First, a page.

Extended wet and dry periods causes concern for wheat potential

For David Hoyles, farms director at GH Hoyles, Long Sutton in Lincolnshire, winter wheats are coming into the spring looking promising, despite a mix of planting dates as a consequence of the very wet weather.

However he is concerned that the recent prolonged spell of dry weather may impact further on the later drilled crops that have struggled with poor establishment.

Drilling started well, with winter wheat planted after vining peas around October 10, he points out. “However, the constant wet weather delayed lifting the sugar beet, so, as a result, the last of the wheat to be drilled went into cold, waterlogged soil in February.”

“Our soils are mainly Wisbech series alluvial Grade 1 silt, and the soil structure suffered with the continuous rain and may now become worse as conditions have now become very dry.”

“As a result the roots, which had little stimulus for growing when it was so wet, may now find it difficult to penetrate and scavenge for water and nutrients.”

“Whilst the crops are not looking too bad now, our results will be very dependent on what the weather does as we go on through spring and into summer, particularly with the late-drilled crops.”

“If they do not have a chance to develop their rooting system and we have a drought, it could be a perfect storm.”

If that happens, he is concerned that there may be up to a 15% hit on yields, which last year averaged 10.4 t/ha across the farm.

“However, it is early days yet and we do not know how the rest of the season will develop.”

But he is giving the late-drilled wheat its best chance, by protecting and nurturing it as much as possible.

Nutrition strategy and fertiliser applications are fine-tuned, and very much dependent on the previous crop and how much N is left in the soil, he points out. “Soil Mineral N (SMN) core samples are taken to estimate available nitrate and ammonium, after the winter rainfall and previous cropping.”

“As we grow a wide range of crops, we apply different strategies. For example, wheat following vining peas or kale typically receives 160 kg/ha N, whereas after sugar beet we find it needs 240 kg/ha.”

His herbicide strategy is also targeted according to the particular conditions and weed burden of each field. “Our main weeds are potato volunteers, small nettle, cleaver and some polygonums.”

“We use a pre-emergence spray at drilling, and then have a tidy up at T1; our usual spend on herbicide is around £50-£60 per hectare.”

“This year, we found some early signs of yellow rust in the backward wheat. It was not yet ready for T0, so we applied tebuconazole to get on top of it.”

Moving on to discuss variety choice, David says: “I am looking for a variety that performs on my soil type from looking at trials.”

“If it is high yielding and soft, then that helps due to potential price premiums. Other characteristics like maturity, orange wheat blossom midge (OWBM) resistance and lodging, play an important role in my decision making.”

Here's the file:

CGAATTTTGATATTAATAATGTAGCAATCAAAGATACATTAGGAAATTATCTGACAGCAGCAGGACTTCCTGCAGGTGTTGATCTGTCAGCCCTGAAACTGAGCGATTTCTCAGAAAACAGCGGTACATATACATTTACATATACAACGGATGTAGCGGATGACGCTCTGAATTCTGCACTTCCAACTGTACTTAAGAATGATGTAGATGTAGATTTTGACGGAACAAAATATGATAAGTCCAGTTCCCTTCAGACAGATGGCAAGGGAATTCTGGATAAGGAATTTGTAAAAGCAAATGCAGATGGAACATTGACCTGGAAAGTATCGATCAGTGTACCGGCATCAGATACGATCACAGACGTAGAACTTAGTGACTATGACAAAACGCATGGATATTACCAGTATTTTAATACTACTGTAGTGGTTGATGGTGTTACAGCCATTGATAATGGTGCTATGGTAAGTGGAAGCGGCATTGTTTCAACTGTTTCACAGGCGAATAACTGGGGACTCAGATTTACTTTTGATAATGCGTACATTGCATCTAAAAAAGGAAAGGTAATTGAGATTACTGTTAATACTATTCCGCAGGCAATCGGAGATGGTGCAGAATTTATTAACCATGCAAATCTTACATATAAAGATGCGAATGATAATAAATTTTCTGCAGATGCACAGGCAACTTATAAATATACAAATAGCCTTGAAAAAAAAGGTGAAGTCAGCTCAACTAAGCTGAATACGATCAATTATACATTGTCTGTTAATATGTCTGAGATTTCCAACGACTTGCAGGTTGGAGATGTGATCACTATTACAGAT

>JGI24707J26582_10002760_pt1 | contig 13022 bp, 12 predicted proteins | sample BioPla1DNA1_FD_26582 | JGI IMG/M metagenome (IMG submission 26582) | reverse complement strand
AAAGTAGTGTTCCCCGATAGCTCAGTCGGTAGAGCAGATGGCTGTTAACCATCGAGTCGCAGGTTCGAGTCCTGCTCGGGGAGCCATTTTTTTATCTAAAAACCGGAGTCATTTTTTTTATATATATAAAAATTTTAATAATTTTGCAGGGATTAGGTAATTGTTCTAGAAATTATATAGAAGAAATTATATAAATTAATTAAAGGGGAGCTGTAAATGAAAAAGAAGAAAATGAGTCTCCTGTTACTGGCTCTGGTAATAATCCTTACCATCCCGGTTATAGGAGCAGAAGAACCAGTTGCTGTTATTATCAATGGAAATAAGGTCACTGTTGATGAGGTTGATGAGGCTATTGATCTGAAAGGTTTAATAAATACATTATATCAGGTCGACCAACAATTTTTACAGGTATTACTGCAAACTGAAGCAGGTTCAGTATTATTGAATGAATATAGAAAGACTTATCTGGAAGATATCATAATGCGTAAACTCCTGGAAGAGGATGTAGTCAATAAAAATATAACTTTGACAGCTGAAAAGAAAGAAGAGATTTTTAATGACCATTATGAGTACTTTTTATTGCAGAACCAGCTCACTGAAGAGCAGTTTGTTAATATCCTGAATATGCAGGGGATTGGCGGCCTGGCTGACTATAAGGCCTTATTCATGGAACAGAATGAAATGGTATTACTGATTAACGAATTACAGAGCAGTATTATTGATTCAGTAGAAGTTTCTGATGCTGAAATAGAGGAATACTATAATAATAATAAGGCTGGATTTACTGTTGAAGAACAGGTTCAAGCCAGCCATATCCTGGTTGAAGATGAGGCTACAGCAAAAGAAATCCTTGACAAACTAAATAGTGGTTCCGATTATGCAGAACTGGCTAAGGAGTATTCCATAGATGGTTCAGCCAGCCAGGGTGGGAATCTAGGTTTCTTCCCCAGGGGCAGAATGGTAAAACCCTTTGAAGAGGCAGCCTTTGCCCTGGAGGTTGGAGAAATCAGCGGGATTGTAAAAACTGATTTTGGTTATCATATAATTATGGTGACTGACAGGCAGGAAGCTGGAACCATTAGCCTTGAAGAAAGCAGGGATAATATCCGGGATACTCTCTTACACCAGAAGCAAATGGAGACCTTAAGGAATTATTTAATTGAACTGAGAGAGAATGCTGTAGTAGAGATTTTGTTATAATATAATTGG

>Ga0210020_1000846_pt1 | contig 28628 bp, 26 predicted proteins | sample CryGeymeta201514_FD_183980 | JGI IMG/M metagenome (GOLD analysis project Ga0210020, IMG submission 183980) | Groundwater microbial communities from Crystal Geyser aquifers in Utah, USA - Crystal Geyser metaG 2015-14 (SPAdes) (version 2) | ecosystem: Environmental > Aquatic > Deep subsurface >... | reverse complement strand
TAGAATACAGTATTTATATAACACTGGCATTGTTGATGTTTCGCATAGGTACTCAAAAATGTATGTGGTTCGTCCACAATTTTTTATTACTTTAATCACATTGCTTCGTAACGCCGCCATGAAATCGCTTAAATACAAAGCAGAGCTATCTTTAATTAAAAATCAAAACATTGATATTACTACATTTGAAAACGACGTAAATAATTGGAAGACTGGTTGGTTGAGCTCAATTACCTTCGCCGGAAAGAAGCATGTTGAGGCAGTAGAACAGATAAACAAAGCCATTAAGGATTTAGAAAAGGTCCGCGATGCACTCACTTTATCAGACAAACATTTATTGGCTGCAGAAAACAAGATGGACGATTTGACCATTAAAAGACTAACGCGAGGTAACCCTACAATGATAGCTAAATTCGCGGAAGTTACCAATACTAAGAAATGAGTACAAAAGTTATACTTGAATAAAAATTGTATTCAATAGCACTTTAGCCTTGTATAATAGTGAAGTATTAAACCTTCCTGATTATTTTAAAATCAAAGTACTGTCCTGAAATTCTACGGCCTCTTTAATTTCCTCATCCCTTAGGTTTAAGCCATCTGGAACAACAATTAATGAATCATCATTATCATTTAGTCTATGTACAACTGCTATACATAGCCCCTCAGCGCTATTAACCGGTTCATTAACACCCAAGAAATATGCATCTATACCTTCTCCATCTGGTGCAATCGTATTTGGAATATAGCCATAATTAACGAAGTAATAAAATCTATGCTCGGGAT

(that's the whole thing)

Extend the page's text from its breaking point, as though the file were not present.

Having previously grown LG Skyscraper very successfully as a seed crop, the choice had been clear for the well-established enterprise.

Weetabix, is an important market in the area and the variety is now on the company’s approved list.

“I like LG Skyscraper and it has performed well for us in the past, otherwise I wouldn’t have grown it again!”

LG Skyscraper performed well in the 2018 drought, averaging yields of 13.4 t/ha. Comparing it to other wheats on the farm in 2018, Graham yielded 13.4 t/ha, Frieston 12.19 t/ha and LG Jigsaw 13.15 t/ha.

LG Skyscraper also produced an acceptable yield in the saturated soils of 2019 of 11.6 t/ha. In 2019, Graham reached 10.63 t/ha, Graduate 10.54 t/ha and Frieston 9.96 t/ha – this was partly because a Frieston field was knocked by a hail storm just before harvest and lost a lot of yield, and also went flat, he explains.

When choosing a variety, David looks at Septoria and fusarium scores. “We can have quite big issues with them both, being our biggest potential yield robbers.”

He notes that as a tall variety, LG Skyscraper needs an application of a robust PGR. “We have found it to stand up fairly well to relative drought and flooding but two years ago, strong winds in July caused some problems in the seed crop.”

Looking at this year’s crop, the LG Skyscraper winter wheat planted after vining peas around October 10, reached Growth Stage (GS) 30 during the last week of March, and received its T0 and PGR.

“The autumn planted fields are showing potential for a relatively good crop this year, so fingers crossed we get through this dry period relatively unscathed,” says David.

October planted wheat February planted wheat
Soil type Wisbech series alluvial Grade 1 silt Wisbech series alluvial Grade 1 silt
Soil condition Moist and warm Wet and cold
Tillage/drilling strategy Patriot, combi drill Subsoil, plough, combi drill
Previous crop Vining peas Sugar beet
Seed rate 250 to 280 per sq. m Up to 400 per sq. m
Nitrogen 160 kg/ha 240 kg/ha
T0 and PGR Applied last week of March Applied second week of April
Extra care Application of tebuconazole for yellow rust

 

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About The Author

John Swire - Deputy editor of Agronomist and Arable Farmer as well as responsibility for the Agronomist and Arable Farmer and Farm Business websites. After 17 years milking cows on the family farm John started writing about agriculture in 1998 and has since written for a variety of publications and has developed a wide circle of contacts within the industry. When not working John is a season ticket holder at Stoke City and also of late has become a fitness freak, listing cycling, swimming and walking as his exercises of choice.